Cervical disc herniation
A disc herniation can be called a few things including a disc protrusion, disc extrusion, disc prolapse, disc rupture, a slipped disc or a disc bulge. Technically all these things just fall under the umbrella of disc herniation (except the disc bulge – that’s not a herniation). Put simply, a disc herniation occurs when the material from the disc (usually the nucleus pulposus) escapes through tears in the outer part of the disc and then pokes out to some degree. Sometimes this is referred to as a contained or non-contained disc herniation. Imagine a jam doughnut, contained is when you push down on the doughnut and the jam doesn’t come out. Non-contained is when you push down on the doughnut and the jam does come out.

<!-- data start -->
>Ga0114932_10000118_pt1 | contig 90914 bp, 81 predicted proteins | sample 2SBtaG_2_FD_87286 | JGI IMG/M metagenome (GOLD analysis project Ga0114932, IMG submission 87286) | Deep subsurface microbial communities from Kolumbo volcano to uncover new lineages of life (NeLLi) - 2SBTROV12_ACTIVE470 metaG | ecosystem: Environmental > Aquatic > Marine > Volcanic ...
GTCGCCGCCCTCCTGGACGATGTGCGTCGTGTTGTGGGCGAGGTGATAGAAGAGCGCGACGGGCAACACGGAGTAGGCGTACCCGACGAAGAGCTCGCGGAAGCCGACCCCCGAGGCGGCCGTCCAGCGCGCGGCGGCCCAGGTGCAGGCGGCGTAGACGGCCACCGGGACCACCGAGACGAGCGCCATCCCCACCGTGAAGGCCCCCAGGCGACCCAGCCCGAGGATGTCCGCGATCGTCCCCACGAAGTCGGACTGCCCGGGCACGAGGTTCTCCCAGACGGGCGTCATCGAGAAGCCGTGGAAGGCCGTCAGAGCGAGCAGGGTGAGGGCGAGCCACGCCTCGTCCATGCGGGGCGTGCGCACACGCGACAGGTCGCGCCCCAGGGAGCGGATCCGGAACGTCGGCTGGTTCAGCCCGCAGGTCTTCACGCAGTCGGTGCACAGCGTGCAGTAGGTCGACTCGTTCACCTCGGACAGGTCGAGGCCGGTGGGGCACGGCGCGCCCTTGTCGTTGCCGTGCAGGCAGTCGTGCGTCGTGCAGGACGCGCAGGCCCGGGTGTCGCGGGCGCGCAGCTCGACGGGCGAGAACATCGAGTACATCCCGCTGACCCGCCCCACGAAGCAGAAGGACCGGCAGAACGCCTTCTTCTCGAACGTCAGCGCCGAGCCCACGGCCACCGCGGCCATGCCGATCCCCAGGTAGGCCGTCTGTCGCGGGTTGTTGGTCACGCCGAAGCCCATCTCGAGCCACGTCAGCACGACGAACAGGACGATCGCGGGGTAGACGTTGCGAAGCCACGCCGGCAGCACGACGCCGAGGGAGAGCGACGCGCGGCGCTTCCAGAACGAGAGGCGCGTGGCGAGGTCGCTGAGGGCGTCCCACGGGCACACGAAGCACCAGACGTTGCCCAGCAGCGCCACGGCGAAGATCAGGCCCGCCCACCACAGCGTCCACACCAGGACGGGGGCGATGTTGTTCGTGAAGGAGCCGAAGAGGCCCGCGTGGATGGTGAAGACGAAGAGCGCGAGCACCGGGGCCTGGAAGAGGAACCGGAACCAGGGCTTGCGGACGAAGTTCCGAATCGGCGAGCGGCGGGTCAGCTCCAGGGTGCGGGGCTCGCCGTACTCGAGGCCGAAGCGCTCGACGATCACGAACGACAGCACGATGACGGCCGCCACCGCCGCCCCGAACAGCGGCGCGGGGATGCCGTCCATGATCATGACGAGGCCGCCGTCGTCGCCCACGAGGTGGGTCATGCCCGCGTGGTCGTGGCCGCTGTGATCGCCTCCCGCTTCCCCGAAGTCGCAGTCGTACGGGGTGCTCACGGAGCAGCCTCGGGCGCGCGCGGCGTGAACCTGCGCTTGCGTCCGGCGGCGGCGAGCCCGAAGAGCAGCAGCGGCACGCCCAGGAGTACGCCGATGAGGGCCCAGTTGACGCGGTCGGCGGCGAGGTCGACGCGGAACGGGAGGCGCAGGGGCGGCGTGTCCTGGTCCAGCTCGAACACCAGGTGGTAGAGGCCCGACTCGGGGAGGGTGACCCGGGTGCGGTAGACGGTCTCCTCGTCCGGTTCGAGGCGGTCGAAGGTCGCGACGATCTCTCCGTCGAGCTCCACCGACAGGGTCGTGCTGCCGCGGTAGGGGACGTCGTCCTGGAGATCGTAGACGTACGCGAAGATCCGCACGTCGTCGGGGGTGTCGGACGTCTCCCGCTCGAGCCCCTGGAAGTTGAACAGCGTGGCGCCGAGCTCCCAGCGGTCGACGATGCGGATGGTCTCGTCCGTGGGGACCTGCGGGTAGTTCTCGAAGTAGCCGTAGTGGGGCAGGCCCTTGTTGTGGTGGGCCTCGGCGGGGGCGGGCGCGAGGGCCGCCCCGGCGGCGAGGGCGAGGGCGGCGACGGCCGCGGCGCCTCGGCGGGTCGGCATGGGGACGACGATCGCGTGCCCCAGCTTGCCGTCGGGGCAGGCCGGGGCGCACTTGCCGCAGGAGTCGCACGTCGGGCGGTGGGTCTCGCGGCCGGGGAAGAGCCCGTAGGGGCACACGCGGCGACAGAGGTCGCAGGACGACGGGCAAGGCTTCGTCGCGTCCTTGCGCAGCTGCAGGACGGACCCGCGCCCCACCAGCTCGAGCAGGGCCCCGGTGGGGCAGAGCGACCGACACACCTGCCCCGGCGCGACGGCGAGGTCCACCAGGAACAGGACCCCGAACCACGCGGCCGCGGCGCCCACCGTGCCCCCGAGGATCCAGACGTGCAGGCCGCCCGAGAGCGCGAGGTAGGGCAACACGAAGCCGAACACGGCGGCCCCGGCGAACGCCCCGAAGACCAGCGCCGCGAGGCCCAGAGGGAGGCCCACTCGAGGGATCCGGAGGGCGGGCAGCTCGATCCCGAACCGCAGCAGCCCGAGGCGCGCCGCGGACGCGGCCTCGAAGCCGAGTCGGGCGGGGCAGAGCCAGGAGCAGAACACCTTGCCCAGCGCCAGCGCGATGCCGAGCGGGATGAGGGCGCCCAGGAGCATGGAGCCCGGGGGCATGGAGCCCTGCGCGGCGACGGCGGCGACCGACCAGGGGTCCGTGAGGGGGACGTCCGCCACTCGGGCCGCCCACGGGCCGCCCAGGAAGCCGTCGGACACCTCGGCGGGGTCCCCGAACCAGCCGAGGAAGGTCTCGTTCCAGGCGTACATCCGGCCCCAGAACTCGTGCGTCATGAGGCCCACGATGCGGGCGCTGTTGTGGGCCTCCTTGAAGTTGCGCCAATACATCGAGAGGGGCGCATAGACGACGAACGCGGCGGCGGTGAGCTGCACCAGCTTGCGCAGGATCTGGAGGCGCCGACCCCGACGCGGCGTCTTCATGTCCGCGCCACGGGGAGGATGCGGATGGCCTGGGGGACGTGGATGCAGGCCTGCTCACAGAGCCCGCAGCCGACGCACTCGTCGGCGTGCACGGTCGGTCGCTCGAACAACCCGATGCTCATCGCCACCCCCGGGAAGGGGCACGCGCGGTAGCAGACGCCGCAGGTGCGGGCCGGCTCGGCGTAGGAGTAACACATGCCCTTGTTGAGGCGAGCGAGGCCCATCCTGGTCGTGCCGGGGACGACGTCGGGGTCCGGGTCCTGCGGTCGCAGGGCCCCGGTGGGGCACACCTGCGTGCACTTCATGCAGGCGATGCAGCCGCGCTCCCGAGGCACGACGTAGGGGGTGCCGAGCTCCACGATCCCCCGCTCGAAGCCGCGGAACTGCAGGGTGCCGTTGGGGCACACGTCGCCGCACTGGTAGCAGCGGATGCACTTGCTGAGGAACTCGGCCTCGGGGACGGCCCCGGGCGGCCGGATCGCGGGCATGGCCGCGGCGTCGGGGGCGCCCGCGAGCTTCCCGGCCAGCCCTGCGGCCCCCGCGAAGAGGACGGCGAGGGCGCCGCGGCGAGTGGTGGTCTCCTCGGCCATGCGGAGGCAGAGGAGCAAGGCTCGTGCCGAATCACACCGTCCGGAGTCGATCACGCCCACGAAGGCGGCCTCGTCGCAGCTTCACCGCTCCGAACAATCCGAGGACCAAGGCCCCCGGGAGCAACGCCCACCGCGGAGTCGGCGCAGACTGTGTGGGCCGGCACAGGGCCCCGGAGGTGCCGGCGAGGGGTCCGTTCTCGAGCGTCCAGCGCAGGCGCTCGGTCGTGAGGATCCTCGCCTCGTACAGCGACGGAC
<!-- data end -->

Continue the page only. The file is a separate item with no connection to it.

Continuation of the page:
The following is a summary of the types of disc herniations:
- Disc protrusion: A small herniation
- Disc extrusion: A large herniation
- Disc sequestration: A disc extrusion that breaks off and seeps into the spinal canal (epidural space)
The most common symptom of cervical disc herniation is typically neck pain. Tears in the disc can be painful and when the herniation is large enough to place physical compression onto nerves (root) causes or the spinal cord an inflammatory process (radiculitis/myelopathy) is activated that leads to further pain. Pain can be on one side or both sides of the neck with a cervical disc herniation. Pain may radiate from the neck into the shoulder, between the shoulder blades and down the arm to the fingers. Numbness and tingling are common and muscle weakness may result as the condition progresses.
The chiropractic, physiotherapy and medical treatments for a cervical disc herniation causing neck pain will depend on the location, severity, and associated symptoms/impairments such as pain and muscle weakness.